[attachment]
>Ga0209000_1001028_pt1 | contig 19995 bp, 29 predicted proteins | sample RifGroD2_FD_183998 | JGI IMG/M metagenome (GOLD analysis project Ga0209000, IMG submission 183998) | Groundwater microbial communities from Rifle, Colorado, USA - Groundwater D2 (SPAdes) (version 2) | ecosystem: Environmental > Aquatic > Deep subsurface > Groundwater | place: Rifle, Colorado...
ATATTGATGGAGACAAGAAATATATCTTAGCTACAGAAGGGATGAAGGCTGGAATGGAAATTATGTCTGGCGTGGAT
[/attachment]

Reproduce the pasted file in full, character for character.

>Ga0209000_1001028_pt1 | contig 19995 bp, 29 predicted proteins | sample RifGroD2_FD_183998 | JGI IMG/M metagenome (GOLD analysis project Ga0209000, IMG submission 183998) | Groundwater microbial communities from Rifle, Colorado, USA - Groundwater D2 (SPAdes) (version 2) | ecosystem: Environmental > Aquatic > Deep subsurface > Groundwater | place: Rifle, Colorado...
ATATTGATGGAGACAAGAAATATATCTTAGCTACAGAAGGGATGAAGGCTGGAATGGAAATTATGTCTGGCGTGGAT